On Garrett Green
“Well he has been doing a good job for us because he is playing within the system. He is not trying to do too much. He is just trying to go up and grab the ball with two hands after he blocks out, and he is leading the team in rebounds per minute. I fully expected it going into this year for him to play better. He is a guy who has been around awhile and he has some athletic ability. As long as he continues to concentrate and not try and do too much, he is going to continue to improve and do a decent job.”

On if Aaron Dotson will always defend McNeese’s highest scoring guard …
“Not necessarily (he is) the quickest but it is about overall matchups. If you are looking at speed, Chris Bass is the quickest player on the perimeter, but Aaron (Dotson) has always guarded the bigger guard and highest scoring guard. They have got three that are explosive and you have to get up after them early. This is a team that is much more explosive if you don’t defend them. We need to get out to a fast start and we need to be physical within the confines of how the game is going to called and played. We are going to go the same way we always have, Andre Stringer is going to guard their point, Aaron Dotson is going to guard their two/three and Ralston Turner is going to guard the other guard. Then we will come off the bench with Chris (Bass), Matt (Derenbecker) and maybe (Daron) Populist, and go from there.”

On how he evaluates the freshmen’s improvement …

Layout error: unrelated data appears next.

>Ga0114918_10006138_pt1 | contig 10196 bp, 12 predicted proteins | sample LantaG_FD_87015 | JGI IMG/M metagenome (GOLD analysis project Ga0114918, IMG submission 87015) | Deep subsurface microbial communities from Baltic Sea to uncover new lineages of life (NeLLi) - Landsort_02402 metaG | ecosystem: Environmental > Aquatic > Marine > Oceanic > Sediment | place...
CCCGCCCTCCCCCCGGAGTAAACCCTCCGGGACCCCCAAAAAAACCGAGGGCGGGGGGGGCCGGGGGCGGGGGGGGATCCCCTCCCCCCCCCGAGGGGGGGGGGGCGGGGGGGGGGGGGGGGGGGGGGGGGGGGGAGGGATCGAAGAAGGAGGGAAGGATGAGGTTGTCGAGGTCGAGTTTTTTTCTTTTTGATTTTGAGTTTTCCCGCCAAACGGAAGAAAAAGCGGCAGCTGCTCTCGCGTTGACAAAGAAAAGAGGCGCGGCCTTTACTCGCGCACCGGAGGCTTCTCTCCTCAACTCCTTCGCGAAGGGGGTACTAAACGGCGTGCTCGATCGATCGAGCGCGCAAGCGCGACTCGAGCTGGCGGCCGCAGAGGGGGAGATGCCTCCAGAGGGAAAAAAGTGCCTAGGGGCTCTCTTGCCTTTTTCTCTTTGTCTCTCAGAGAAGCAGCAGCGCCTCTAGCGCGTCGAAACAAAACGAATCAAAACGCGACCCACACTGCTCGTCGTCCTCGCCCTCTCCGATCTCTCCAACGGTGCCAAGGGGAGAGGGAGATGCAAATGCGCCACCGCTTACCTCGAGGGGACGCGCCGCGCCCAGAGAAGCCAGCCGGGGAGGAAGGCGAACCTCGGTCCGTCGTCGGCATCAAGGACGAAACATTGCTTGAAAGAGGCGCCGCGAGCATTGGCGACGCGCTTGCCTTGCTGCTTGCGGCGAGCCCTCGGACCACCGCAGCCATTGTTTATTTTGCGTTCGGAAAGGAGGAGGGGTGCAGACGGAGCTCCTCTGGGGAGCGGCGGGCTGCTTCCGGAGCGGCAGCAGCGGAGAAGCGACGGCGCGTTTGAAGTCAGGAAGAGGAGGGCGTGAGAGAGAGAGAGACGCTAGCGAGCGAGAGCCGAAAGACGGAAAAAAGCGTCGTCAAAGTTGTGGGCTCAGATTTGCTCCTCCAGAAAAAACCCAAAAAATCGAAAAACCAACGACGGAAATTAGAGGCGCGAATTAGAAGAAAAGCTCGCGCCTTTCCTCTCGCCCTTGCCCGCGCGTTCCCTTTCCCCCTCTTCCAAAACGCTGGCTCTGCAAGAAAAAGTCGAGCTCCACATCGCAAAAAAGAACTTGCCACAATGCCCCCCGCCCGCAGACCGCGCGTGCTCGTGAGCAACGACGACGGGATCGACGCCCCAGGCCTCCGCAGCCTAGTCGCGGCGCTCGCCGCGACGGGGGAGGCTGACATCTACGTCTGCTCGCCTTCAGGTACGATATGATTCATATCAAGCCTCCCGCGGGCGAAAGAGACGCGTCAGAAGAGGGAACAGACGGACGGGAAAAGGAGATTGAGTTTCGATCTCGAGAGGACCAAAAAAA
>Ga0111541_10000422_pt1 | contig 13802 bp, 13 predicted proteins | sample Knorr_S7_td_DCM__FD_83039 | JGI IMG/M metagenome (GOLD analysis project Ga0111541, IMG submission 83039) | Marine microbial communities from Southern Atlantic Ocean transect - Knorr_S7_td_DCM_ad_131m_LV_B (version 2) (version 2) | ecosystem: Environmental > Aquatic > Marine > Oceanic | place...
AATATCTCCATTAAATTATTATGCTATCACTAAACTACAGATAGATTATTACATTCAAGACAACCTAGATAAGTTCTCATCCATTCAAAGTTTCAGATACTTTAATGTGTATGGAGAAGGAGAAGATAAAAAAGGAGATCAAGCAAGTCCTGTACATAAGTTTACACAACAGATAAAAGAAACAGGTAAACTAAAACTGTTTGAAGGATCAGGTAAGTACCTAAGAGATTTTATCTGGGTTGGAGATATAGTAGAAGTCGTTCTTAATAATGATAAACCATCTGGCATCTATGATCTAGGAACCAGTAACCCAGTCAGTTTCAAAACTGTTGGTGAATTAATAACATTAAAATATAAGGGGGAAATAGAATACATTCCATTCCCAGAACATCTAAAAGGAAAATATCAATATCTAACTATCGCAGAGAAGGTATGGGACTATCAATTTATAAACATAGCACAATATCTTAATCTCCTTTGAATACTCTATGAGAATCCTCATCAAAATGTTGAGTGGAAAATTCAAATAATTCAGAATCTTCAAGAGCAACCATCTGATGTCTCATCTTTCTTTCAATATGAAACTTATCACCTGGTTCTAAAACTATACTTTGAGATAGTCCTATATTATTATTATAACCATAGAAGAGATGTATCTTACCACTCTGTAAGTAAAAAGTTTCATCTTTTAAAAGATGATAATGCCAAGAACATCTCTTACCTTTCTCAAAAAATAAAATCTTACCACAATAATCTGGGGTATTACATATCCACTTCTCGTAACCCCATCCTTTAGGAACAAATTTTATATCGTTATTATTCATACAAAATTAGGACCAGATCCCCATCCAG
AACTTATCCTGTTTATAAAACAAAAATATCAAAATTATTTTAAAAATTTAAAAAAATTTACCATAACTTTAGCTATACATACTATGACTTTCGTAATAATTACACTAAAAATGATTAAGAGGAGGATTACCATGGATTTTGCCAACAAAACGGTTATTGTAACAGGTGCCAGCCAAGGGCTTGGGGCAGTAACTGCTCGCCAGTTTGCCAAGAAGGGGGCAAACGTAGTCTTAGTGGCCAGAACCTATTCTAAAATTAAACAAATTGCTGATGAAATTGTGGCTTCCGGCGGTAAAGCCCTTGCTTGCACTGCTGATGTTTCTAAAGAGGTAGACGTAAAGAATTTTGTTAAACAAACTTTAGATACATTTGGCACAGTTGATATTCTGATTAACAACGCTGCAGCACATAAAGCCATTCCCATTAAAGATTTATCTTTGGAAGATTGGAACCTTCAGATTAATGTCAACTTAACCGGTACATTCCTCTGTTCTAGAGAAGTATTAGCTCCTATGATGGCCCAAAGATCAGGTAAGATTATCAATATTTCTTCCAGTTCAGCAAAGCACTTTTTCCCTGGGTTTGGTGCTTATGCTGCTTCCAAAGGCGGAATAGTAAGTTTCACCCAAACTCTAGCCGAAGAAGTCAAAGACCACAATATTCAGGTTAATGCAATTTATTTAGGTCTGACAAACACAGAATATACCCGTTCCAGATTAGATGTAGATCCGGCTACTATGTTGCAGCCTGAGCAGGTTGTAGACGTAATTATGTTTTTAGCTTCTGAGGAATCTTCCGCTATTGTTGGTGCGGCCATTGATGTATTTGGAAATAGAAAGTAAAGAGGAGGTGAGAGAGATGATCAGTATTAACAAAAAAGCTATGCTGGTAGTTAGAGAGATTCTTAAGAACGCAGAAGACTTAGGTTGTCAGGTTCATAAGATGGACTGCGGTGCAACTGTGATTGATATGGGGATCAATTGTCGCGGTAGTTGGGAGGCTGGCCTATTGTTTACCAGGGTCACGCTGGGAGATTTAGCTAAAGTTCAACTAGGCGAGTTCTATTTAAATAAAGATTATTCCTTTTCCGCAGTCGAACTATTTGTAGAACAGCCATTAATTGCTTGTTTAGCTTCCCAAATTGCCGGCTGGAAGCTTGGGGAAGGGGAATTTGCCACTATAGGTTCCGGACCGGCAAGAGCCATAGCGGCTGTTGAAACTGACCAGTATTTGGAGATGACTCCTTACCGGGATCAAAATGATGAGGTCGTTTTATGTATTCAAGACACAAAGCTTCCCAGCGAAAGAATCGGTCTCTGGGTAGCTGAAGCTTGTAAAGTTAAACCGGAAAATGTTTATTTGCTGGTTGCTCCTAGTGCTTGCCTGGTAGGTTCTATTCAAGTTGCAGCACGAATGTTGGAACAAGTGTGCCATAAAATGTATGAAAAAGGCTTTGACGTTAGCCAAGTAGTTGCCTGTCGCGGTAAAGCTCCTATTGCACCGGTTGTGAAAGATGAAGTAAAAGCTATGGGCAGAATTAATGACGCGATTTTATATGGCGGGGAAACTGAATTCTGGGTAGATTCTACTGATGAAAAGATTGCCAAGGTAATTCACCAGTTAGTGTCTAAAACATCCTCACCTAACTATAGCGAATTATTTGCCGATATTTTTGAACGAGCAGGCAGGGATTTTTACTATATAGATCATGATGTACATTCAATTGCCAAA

“Well if they are not making the same mistake over and over again. Some of them are, and some aren’t. Do you evaluate that based on who they are playing against or what they have seen? So much is made of these guys being freshman and expectations and what they did in high school, but it is all different for each individual. For Ralston Turner and Andre Stringer, they came from high school systems where they didn’t have to guard anybody. When they get here, help side, weak side and point of attack terminology is new to them. Then there is Matt (Derenbecker) who played in a more structured environment, but the level of talent and athleticism is foreign to him. Jalen Courtney is probably the only guy who was prepared for defensive concepts than all of them. You have to take all that into consideration, but when I say make the same mistake twice I mean making the same mistake twice. It is not just the freshmen, we have guys that have been playing two or three years making the same mistakes over and over again. That is a team thing rather than an individual, and that is when you become a good team rather than an average team when you can put yourself into situations where you are not making the same mistakes and you are beating the teams you are supposed to beat.”